Surveys indicate that regret often sets in soon after a new person is hired. At startups, as many as 40 percent of new hires are gone within a year. At established companies, however, the attrition rate is much lower, but that does not necessarily mean that those hired turn out to be a great fit. Roughly 30 percent of the time, employers feel that the selection process weeded out a good candidate. Often, this is because of the delays involved in the hiring process–the best candidates don’t have to wait long to get hired.
If regret sets in, someone may take the blame. Therefore, as much of the recruitment process as possible should have the approval of those above the recruiters. Submit applicant data for review, ask affected managers to take part in the interviews, and get approval for checking backgrounds and references. As much as possible, time the recruiting so that the position is filled “just before” the need becomes urgent rather than “too late.” The budget developed in step two may include the services of background check companies that can uncover false claims or falsified application information.
Also, stay in communication with the remaining candidates so that they know they are still in the running. This may reduce the odds of their finding employment elsewhere, which may make some in the company unhappy. Another possible source of regret is a new hire’s departure after finding out that statements or promises made during the hiring process were not entirely true. For this reason, preapproved honesty is the best policy when answering the questions of candidates.
Step Nine: Stay Compliant
This last step is the most important, and it applies during the entire recruitment process. There are many federal, state, and local laws that are implicated in hiring decisions. For example, in some states but not others, it is illegal to reject a candidate after obtaining their credit history. Similarly, eleven states have “banned the box,” making it illegal in most cases for private employers to ask about a candidate’s prior arrests or criminal convictions until after an interview or an offer of a job. The EEOC has guidance on methods to avoid racial and other forms of discrimination in hiring. Here are some of the laws, regulations, and programs implicated in recruiting:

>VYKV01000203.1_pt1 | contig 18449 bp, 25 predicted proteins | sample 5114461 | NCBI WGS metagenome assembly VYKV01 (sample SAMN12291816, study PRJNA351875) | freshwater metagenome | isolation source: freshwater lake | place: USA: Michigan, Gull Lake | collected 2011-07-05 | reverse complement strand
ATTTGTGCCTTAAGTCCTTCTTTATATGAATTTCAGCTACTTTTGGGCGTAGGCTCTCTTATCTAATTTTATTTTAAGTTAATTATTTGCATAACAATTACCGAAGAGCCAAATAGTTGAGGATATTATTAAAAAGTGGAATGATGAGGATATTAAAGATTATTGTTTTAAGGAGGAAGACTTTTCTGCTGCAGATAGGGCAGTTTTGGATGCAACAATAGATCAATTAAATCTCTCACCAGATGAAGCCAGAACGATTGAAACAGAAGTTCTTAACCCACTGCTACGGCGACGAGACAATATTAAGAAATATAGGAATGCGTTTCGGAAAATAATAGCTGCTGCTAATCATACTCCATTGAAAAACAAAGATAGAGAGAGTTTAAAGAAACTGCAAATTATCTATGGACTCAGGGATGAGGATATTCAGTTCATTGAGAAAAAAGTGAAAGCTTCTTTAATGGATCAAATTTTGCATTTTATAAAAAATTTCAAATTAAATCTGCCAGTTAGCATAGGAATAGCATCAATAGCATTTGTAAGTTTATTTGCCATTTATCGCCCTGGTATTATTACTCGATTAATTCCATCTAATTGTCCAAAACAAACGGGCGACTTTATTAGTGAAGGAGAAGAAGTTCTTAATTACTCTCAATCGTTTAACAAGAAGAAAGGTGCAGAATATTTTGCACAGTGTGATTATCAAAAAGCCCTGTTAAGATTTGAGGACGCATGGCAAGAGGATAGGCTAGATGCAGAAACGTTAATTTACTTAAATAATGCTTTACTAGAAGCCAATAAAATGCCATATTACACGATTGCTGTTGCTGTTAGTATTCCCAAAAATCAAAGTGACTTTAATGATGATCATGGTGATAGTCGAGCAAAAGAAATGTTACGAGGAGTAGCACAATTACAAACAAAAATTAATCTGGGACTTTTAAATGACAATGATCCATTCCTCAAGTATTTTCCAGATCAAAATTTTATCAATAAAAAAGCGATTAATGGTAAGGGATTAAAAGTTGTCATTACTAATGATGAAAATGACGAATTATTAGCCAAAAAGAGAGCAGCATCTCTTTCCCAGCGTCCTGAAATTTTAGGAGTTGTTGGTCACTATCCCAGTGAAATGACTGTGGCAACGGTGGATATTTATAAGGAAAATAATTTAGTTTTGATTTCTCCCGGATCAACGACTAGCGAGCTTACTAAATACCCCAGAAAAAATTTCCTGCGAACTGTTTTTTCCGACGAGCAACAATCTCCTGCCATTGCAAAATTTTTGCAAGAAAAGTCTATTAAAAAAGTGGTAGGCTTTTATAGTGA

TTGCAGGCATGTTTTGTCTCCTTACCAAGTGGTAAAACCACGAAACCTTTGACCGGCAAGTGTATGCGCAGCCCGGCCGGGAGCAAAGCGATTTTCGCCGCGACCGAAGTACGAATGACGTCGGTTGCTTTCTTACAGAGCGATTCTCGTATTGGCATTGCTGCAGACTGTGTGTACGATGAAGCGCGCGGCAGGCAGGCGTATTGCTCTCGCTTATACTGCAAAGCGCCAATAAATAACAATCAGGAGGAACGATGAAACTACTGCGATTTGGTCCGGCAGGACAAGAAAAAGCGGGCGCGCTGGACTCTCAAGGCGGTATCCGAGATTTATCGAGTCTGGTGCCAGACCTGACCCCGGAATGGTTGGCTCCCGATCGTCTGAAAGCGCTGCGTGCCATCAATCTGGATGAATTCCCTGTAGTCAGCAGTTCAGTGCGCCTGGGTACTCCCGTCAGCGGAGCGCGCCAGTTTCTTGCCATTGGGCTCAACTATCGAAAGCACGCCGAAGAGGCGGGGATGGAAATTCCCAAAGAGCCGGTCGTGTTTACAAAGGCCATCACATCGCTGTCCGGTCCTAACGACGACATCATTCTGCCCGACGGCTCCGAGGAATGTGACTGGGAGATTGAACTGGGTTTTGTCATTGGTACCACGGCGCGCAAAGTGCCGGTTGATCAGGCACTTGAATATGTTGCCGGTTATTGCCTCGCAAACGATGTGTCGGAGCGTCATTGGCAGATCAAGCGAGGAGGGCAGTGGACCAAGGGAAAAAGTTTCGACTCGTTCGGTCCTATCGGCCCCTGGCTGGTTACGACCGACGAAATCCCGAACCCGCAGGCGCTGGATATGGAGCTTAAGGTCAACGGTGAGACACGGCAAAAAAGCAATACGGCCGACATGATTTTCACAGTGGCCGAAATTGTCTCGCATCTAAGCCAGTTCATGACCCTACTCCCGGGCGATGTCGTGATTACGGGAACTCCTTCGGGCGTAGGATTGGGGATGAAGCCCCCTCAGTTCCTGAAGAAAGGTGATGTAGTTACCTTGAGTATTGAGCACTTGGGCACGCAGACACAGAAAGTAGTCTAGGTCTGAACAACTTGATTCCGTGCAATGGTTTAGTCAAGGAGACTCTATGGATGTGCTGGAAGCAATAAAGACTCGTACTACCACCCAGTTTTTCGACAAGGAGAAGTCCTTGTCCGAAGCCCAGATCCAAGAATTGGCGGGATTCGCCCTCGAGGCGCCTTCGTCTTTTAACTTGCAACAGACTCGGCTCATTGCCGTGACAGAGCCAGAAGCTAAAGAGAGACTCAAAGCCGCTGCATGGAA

- Affirmative Action Program (AAP)–some employers, for example federal contractors, are required to have an affirmative action program as part of their hiring process.
- The Age Discrimination in Employment Act (ADEA) “protects certain applicants and employees 40 years of age and older from discrimination on the basis of age in hiring, promotion, discharge, compensation, or terms, conditions or privileges of employment.”
- The American with Disabilities Act (ADA) “prohibits discrimination against people with disabilities in several areas, including employment.”
- The Employee Polygraph Protection Act (EPPA) “prohibits most private employers from using lie detector tests, either for pre-employment screening.”
- The Genetic Information Nondiscrimination Act (GINA) “protects individuals against employment discrimination on the basis of genetic information.”
- The Pregnancy Discrimination Act (PDA) “forbids discrimination based on pregnancy when it comes to any aspect of employment, including hiring.”
- The Uniform Guidelines for Employment Selection Procedures “incorporate a single set of principles which are designed to assist employers…to comply with requirements of Federal law prohibiting employment practices which discriminate on grounds of race, color, religion, sex, and national origin.”
The complex task of recruiting can be broken down into manageable steps. However a job is filled, awareness of these steps can improve the odds of finding the right person and avoiding legal missteps. The benefits of recruiting can outweigh the extra effort involved in making an active, rather than a passive, search for the right employee.